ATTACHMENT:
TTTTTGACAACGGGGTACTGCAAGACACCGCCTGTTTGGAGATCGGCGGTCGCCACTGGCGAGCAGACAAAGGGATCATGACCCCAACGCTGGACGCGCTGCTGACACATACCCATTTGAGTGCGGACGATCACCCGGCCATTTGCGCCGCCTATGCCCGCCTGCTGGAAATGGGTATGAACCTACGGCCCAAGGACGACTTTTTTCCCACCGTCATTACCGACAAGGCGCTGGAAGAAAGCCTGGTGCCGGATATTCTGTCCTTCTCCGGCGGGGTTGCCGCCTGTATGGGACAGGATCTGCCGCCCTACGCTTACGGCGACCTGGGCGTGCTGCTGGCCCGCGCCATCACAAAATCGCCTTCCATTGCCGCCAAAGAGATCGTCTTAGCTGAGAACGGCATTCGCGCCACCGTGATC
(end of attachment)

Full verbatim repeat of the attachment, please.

TTTTTGACAACGGGGTACTGCAAGACACCGCCTGTTTGGAGATCGGCGGTCGCCACTGGCGAGCAGACAAAGGGATCATGACCCCAACGCTGGACGCGCTGCTGACACATACCCATTTGAGTGCGGACGATCACCCGGCCATTTGCGCCGCCTATGCCCGCCTGCTGGAAATGGGTATGAACCTACGGCCCAAGGACGACTTTTTTCCCACCGTCATTACCGACAAGGCGCTGGAAGAAAGCCTGGTGCCGGATATTCTGTCCTTCTCCGGCGGGGTTGCCGCCTGTATGGGACAGGATCTGCCGCCCTACGCTTACGGCGACCTGGGCGTGCTGCTGGCCCGCGCCATCACAAAATCGCCTTCCATTGCCGCCAAAGAGATCGTCTTAGCTGAGAACGGCATTCGCGCCACCGTGATC